After dinner with my friends, I again paddled those lower reaches of the lake, where again the beavers were out for their evening snacks and again they thwacked their annoyance at my interruption of their evening delight. Back in camp, the air grew so still and so close that I felt as if I could dunk myself all over again in those cooling waters, except with the sun just beginning to set, I feared the mosquitoes would have been lying in wait as I emerged. As it was, until I closed up camp for the night, the horseflies were swarming so that I literally dove into my tent to escape them. I launched an attack with my paperback book on the 8 that jettisoned themselves in here with me and have been reading from inside its blood streaked cover since then. (read more about that here)

My back is weary now. And so I shall lie back to sleep.

Day 4. Back at the lodge.

We left the lake at 9 to walk back across the mosquito infested portage trail over blowdown and past stagnant inland pools. Leaving my bug jacket in my pack (thinking i’d be too hot in it), I walked that trail the first time across in record pace ( at least for me!)

The paddling was far too brief until we were back at our cars in the dusty lot. I do hope to take a long paddle tomorrow on this long, beautiful lake where I am lucky enough to have both shelter and friends. There are 3 beaver lodges down the lake that I have promised to visit before I head home.

For now, the breeze has picked up so that my sundress is not content to stay tucked beneath my legs as I sit at the edge of the water here in this Muskoka chair. The sensation on my skin is pure delight, as my shower washed hair is being blown naturally dry. The book in my hands fills me with wonder. With the wind and these words on the page, I am carried away…

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and we shall paddle – part 11

May 24, 2018 Day 11, 3 miles paddled, 1 mile portaged

Early morning, in the tent.

The silence of the night is broken by the rising of the sun. Even before it knocks on the horizon, the loons announce its coming, the reverberations of their calls encircling my sleep and coaxing me to wake. After opening that door, the day is ushered in by the subtle stirring of the songbirds on the mainland, the crack of dawn admitting the orange glow of sky outside my tent. A whoosh of wingbeats passes overhead, flapping fast. The loon perhaps.

A raven alights on its pinetree perch to practice his morning vocalizations, running through his repertoire of scolding squawks, cackling chatter, hollow hoots and brazen babble. For half of an hour I listen to his gibberish, breaking into a giggles of my own, from time to time, at his shameless jargon.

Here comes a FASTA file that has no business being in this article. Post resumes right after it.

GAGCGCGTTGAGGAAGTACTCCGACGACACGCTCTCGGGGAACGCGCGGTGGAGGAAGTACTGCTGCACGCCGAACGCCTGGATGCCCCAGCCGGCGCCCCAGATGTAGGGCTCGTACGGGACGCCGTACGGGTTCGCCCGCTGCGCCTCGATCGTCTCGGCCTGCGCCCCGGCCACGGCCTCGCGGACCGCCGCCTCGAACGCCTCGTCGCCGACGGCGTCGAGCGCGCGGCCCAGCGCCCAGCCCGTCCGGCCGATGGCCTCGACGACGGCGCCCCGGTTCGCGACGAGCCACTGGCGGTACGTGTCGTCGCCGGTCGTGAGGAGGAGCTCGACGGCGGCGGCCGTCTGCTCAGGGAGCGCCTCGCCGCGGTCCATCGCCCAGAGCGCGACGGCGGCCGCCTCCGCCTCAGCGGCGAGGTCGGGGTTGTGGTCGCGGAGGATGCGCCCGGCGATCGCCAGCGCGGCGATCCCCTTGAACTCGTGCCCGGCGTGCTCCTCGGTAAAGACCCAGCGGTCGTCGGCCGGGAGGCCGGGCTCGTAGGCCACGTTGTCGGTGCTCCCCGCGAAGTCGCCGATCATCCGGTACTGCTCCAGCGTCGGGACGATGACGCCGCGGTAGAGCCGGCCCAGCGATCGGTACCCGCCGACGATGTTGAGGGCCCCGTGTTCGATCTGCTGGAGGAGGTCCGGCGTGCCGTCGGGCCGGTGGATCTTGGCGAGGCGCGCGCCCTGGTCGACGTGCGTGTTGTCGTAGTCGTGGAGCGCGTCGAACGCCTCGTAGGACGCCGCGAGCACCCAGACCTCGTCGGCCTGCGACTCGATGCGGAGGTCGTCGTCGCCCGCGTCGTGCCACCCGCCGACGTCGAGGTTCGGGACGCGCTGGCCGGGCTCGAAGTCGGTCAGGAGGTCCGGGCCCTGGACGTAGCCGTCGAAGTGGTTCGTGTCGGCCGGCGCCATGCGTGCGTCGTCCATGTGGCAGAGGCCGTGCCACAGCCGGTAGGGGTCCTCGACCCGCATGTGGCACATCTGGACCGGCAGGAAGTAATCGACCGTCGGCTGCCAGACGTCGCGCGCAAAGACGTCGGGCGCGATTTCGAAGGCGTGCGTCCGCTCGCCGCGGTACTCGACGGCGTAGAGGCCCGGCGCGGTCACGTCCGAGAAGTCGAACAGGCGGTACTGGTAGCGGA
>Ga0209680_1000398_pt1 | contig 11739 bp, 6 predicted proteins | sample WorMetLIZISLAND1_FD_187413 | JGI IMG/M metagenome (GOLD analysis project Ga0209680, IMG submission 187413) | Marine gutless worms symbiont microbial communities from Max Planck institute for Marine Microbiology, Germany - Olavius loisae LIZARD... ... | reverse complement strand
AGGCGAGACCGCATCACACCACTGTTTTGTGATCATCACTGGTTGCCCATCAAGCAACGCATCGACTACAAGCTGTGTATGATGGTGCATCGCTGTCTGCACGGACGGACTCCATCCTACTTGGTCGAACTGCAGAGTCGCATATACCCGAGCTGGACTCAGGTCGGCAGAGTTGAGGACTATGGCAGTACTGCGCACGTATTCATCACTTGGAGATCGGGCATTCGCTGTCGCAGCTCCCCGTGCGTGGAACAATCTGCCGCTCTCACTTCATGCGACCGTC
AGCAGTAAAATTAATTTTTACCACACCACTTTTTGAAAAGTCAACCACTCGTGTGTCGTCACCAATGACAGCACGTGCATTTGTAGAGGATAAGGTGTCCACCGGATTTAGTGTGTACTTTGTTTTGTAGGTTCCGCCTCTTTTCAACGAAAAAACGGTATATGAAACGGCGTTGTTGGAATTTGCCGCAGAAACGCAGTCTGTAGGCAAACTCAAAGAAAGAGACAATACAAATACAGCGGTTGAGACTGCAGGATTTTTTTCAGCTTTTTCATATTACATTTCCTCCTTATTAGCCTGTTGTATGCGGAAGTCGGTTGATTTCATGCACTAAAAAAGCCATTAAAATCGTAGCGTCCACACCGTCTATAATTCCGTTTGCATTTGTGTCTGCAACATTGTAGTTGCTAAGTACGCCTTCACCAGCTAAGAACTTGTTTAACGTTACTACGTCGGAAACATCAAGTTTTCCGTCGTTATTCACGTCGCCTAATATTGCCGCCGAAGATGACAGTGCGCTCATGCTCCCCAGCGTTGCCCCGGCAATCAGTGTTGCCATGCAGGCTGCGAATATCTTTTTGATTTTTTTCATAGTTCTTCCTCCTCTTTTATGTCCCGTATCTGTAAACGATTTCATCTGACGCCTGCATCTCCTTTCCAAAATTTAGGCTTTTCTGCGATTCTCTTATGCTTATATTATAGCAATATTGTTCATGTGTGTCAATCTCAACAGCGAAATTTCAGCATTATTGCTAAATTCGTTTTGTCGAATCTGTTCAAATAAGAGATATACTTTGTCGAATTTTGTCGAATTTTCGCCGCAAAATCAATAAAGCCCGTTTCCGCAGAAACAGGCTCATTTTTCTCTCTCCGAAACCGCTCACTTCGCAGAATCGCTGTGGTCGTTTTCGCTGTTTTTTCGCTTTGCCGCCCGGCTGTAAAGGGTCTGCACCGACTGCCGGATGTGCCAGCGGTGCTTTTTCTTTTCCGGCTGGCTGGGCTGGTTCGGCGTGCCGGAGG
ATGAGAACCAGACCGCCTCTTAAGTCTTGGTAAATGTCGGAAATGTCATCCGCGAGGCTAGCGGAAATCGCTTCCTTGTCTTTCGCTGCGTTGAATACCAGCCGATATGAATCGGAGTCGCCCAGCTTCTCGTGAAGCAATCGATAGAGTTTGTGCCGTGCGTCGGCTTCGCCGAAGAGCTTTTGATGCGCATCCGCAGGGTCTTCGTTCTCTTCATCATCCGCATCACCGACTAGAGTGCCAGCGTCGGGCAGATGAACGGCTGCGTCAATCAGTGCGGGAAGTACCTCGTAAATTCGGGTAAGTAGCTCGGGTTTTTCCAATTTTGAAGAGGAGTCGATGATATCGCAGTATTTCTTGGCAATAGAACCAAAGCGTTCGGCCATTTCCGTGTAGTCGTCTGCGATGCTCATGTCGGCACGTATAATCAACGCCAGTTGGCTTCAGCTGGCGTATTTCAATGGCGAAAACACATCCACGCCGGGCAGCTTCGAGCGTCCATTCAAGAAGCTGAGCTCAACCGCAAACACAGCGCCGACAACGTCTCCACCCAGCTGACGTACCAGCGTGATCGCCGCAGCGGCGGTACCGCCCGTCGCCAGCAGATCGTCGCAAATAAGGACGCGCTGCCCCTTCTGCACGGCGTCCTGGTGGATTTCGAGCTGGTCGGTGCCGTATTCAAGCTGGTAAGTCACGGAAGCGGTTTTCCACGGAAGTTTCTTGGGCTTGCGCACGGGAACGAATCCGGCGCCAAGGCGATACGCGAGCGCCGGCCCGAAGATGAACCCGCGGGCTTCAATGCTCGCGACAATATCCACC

The closing sunset that we’d requested to be written into this trip’s script did not cast itself upon the stage last evening. Still, we sat close to one another in our granite mezzanine as the dark curtain fell upon the day.

This morning as that curtain lifts, my heart is heavy. I think perhaps the tears will hold this time, but they betray my sadness as I haul the gear down the hill to our waiting boat. I realize that these feelings would not rise in me if I did not love so wholly. Loving is not something that I want to end, so I accept this melancholy also, pushing off from shore into the mirror of the morning.

Accepting it is time to go, I realize I am but a visitor in this place. Woodpecker, red squirrel, bird of song. Loon, beaver, moose. Turtle, snake, merganser. Otter, dragonfly, and nymph. These waters are yours. This land your home. And though I long to somehow live as you do- naturally, quietly, simply – I cannot. Though I long to inhabit your world more fully, to live every day this fully, present and inhabited THIS way, I do not belong here.

The mirror of this morning lingers long. Out on the water, fallen trees, with spindled branches hanging from their graying trunks, overhang the edges of the lake. Their reflections make them look like giant alligators opening their mouths wide. A loggerhead with a fresh growth of grass atop his head looks like a walrus with a beard in its reflections. The shoreline casts her graceful silhouette upon the waters.

In two-and-one-half hours I am standing in the hot sun of the parking lot, after walking one last time to the water’s edge for the last load of our gear, taking one last lingering look at the island standing silent and alone. I take a moment to receive the blessing of this place upon me. The goodness I have had the opportunity here to taste. This time alone with Don, undistracted- by technology or committee, obligations and relationships, phone-calls, passersby. None of these are present to escape into while we are here. We are simply present to each other, to this place, and to her fauna and her flora.